Mind-body practices are increasingly used to provide stress reduction for posttraumatic stress disorder (PTSD). Mind-body practice encompasses activities with the intent to use the mind to impact physical functioning and improve health.
This is a literature review using PubMed, PsycINFO, and PILOTS to identify the effects of mind-body intervention modalities, such as yoga, taichi, qigong, mindfulness-based stress reduction, meditation, and deep breathing, as interventions for PTSD.
The literature search identified 92 articles, only 16 of which were suitable for inclusion in this review. We reviewed only original, full text articles that met the inclusion criteria. Most of the studies have small sample size, but findings from the 16 publications reviewed here suggest that mind-body practices are associated with positive impacts on PTSD symptoms. Mind-body practices incorporate numerous therapeutic effects on stress responses, including reductions in anxiety, depression, and anger, and increases in pain-tolerance, self-esteem, energy levels, ability to relax, and ability to cope with stressful situations. In general, mind-body practices were found to be a viable intervention to improve the constellation of PTSD symptoms such as intrusive memories, avoidance, and increased emotional arousal.
Mind-body practices are increasingly employed in the treatment of PTSD and are associated with positive impacts on stress-induced illnesses such as depression and PTSD in most existing studies. Knowledge about the diverse modalities of mind-body practices may provide clinicians and patients with the opportunity to explore an individualized and effective treatment plan enhanced by mind-body interventions as part of ongoing self-care.
PMCID: PMC3668544  PMID: 23609463
mindfulness; exercise; breathing; yoga; taichi; posttraumatic stress disorder
18.  Morphine Enhances HIV Infection of Human Blood Mononuclear Phagocytes through Modulation of β-Chemokines and CCR5 Receptor 
Injection drug use remains a significant risk for acquiring HIV infection. The mechanisms by which morphine enhances HIV infection of human immune cells are largely unknown.
In this study, we sought to determine the possible mechanisms by which morphine upregulates HIV infection of human blood monocyte-derived macrophages (MDM).
In this study, MDM were infected with the R5, X4, and R5X4 HIV strains. HIV replication was determined by performing reverse transcriptase activity assays. HIV receptors were determined by performing reverse transcriptase polymerase chain reactions and flow cytometry assays. β-chemokines were analyzed by performing enzyme-linked immunosorbent assays. In addition, HIV R5 strain and murine leukemia virus envelope-pseudotyped HIV infection was performed to determine whether morphine affects HIV infection of macrophages at entry level.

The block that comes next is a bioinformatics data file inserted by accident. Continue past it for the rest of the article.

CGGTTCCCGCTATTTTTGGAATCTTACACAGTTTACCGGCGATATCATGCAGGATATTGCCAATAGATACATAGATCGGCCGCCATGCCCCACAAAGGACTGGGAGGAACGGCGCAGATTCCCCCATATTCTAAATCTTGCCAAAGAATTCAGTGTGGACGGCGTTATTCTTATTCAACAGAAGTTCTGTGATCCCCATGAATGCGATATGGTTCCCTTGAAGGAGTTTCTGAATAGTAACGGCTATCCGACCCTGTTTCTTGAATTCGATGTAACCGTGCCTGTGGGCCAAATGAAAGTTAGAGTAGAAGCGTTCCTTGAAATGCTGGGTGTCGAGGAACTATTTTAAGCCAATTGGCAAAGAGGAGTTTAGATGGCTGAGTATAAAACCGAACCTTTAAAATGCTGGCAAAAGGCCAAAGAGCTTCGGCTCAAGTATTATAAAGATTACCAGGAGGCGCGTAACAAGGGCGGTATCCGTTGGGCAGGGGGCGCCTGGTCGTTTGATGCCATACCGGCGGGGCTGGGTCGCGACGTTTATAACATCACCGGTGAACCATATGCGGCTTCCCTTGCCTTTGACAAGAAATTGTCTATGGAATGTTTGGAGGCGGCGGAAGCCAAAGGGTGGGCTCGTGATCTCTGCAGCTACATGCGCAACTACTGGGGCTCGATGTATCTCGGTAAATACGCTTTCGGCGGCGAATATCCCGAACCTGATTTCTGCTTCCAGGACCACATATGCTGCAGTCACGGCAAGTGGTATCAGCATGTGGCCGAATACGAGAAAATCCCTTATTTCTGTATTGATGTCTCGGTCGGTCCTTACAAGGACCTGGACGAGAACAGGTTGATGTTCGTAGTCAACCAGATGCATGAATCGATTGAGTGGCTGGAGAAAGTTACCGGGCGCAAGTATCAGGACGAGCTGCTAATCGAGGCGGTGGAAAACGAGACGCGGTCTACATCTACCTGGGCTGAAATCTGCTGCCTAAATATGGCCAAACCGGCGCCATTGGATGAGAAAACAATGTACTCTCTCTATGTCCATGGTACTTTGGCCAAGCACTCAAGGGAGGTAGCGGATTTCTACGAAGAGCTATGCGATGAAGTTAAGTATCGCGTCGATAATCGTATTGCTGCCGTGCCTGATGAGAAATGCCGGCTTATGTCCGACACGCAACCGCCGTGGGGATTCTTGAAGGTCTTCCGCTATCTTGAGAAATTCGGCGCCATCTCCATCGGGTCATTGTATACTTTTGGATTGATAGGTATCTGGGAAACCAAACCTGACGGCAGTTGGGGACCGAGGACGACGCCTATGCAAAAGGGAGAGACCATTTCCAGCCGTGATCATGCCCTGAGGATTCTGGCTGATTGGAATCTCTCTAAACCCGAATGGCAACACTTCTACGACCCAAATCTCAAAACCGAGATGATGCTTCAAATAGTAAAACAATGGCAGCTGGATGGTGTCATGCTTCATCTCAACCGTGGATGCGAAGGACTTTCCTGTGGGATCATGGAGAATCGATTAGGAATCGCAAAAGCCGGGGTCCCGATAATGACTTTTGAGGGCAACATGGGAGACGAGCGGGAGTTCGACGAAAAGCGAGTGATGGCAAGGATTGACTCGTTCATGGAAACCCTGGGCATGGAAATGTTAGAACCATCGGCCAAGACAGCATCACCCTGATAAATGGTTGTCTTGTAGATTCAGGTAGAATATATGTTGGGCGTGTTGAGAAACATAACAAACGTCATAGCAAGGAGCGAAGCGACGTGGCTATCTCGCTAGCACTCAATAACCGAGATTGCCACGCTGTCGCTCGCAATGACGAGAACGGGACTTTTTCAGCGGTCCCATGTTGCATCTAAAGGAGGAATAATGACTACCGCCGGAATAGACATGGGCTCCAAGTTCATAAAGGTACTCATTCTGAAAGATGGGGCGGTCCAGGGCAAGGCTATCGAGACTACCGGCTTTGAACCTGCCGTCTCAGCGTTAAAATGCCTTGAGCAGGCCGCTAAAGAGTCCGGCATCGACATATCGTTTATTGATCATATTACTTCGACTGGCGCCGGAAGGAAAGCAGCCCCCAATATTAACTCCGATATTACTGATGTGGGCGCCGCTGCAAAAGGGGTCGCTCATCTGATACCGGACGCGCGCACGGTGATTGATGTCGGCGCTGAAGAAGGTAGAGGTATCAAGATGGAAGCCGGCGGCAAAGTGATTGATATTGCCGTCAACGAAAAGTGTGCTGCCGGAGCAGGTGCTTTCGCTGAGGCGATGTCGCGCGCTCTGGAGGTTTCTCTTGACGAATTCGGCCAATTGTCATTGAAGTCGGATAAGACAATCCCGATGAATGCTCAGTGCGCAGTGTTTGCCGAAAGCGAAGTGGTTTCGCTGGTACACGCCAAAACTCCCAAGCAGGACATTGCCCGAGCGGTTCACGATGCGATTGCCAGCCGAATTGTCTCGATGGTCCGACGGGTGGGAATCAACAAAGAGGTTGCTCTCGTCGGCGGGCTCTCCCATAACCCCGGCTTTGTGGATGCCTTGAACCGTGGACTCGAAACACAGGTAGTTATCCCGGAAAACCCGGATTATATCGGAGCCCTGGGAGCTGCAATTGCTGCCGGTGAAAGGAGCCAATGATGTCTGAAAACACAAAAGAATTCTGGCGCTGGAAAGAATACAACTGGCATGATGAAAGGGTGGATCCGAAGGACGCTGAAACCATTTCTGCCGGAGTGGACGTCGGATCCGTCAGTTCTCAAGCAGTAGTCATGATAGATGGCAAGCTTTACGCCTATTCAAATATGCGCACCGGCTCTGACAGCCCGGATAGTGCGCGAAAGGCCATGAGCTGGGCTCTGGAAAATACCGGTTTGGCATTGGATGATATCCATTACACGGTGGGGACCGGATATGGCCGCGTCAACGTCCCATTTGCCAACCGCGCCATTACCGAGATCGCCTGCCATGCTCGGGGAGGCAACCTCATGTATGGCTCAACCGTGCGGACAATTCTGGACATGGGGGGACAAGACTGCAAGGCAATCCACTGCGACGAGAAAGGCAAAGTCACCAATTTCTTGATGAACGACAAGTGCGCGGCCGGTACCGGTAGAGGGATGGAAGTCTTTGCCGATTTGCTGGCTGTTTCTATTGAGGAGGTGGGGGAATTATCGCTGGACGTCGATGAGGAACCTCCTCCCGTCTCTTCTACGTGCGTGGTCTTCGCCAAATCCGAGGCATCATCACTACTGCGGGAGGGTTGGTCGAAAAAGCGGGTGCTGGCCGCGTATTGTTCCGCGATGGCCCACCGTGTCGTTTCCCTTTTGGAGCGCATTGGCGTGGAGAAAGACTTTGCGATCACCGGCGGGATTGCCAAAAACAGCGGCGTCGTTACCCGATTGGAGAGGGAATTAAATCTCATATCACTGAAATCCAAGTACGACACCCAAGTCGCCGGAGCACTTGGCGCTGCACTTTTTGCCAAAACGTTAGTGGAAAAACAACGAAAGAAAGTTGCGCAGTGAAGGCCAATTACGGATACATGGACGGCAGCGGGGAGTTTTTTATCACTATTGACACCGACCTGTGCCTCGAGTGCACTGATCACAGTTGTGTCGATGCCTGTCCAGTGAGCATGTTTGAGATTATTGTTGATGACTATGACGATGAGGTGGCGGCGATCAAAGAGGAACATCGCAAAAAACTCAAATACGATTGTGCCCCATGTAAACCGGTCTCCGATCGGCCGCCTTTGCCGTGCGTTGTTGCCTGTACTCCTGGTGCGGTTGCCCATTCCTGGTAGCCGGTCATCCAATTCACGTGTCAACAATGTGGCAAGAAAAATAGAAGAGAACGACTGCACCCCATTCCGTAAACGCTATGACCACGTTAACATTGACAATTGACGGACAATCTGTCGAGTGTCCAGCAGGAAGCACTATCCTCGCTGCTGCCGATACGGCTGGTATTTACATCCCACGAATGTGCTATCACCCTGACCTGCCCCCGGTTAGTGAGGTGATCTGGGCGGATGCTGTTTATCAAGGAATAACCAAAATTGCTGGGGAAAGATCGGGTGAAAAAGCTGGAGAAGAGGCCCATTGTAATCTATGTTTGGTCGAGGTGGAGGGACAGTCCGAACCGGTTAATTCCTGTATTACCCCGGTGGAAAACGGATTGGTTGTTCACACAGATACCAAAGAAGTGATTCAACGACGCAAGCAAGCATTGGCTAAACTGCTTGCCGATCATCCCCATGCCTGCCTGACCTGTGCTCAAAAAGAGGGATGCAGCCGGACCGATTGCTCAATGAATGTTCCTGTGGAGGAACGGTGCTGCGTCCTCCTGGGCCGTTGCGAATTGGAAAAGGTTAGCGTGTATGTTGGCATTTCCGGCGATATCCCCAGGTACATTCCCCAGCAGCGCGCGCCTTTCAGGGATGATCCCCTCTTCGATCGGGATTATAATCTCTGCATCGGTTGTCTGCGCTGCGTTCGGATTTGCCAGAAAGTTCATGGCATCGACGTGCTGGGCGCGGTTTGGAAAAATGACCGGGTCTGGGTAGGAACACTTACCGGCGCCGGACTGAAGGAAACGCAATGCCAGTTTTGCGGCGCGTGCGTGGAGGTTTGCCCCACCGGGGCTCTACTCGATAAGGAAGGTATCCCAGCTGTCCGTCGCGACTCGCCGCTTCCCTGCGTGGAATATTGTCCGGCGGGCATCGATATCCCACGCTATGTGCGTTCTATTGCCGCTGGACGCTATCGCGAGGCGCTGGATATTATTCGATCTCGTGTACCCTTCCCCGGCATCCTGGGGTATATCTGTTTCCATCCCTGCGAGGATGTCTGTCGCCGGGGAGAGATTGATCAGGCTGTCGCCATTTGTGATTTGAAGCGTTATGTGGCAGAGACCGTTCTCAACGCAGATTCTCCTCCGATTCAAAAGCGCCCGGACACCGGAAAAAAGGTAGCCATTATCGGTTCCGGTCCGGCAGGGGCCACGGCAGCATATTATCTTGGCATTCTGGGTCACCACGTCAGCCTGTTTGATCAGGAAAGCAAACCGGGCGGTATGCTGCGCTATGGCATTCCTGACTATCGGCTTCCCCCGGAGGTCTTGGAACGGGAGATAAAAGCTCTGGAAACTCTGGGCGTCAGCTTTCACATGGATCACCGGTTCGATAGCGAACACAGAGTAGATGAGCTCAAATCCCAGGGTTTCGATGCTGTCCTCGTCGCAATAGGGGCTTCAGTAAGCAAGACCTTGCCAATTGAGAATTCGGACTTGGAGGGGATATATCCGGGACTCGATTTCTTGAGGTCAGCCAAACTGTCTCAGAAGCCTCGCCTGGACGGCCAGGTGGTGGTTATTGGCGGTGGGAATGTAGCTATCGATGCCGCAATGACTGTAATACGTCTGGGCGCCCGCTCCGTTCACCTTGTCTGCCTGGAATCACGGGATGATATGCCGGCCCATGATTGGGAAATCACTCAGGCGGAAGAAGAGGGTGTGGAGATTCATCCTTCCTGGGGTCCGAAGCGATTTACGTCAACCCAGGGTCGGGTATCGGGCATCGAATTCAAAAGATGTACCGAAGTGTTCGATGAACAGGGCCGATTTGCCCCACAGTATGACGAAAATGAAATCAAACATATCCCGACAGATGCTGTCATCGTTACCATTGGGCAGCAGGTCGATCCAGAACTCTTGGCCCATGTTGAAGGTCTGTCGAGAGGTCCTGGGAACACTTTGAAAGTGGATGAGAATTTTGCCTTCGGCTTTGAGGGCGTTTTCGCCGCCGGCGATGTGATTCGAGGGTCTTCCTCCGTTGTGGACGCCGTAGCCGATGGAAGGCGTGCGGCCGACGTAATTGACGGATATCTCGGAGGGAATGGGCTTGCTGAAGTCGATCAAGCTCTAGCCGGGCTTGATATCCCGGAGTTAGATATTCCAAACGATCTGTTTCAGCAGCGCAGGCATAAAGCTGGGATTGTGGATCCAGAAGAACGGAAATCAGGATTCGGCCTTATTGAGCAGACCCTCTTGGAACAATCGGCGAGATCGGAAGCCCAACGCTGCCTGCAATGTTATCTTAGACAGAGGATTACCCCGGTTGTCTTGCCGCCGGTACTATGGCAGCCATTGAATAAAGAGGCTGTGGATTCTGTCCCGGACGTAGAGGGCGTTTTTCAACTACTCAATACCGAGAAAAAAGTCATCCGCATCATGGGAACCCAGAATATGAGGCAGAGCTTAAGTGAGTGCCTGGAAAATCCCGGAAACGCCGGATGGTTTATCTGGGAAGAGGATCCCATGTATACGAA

Morphine significantly enhanced HIV R5 strain infection of MDM but had little effect on X4 strain infection. The macrophage-tropic R5 strain envelope-pseudotyped HIV infection was markedly increased by morphine, whereas murine leukemia virus envelope-pseudotyped HIV infection was not significantly affected. Furthermore, morphine significantly upregulated CCR5 receptor expression and inhibited the endogenous production of β-chemokines in MDM. The opioid receptor antagonist naltrexone blocked the effects of morphine on the production of β-chemokines.
Opiates enhance HIV R5 strain infection of macrophages through the downregulation of β-chemokine production and upregulation of CCR5 receptor expression and may have an important role in HIV immunopathogenesis.
PMCID: PMC4037869  PMID: 12425430
CCR5; β-chemokines; macrophages; morphine; opioid
19.  The Method of LDL Cholesterol Measurement influences Classification of LDL Cholesterol to Treatment Goals 
Low density lipoprotein cholesterol (LDL-C) has been clearly associated with the risk of developing coronary heart disease (CHD). The best and most convenient method for determining LDL-C has come under increased scrutiny in recent years. We present comparisons of Friedewald’s calculated LDL-C (C-LDL-C) and direct LDL-C (D-LDL-C) using three different homogenous assays. This highlights differences between the two methods of LDL-C measurement, and how this affects the classification of samples into different LDL-C treatment goals as determined by NCEP ATP III guidelines thus potentially affecting treatment strategies.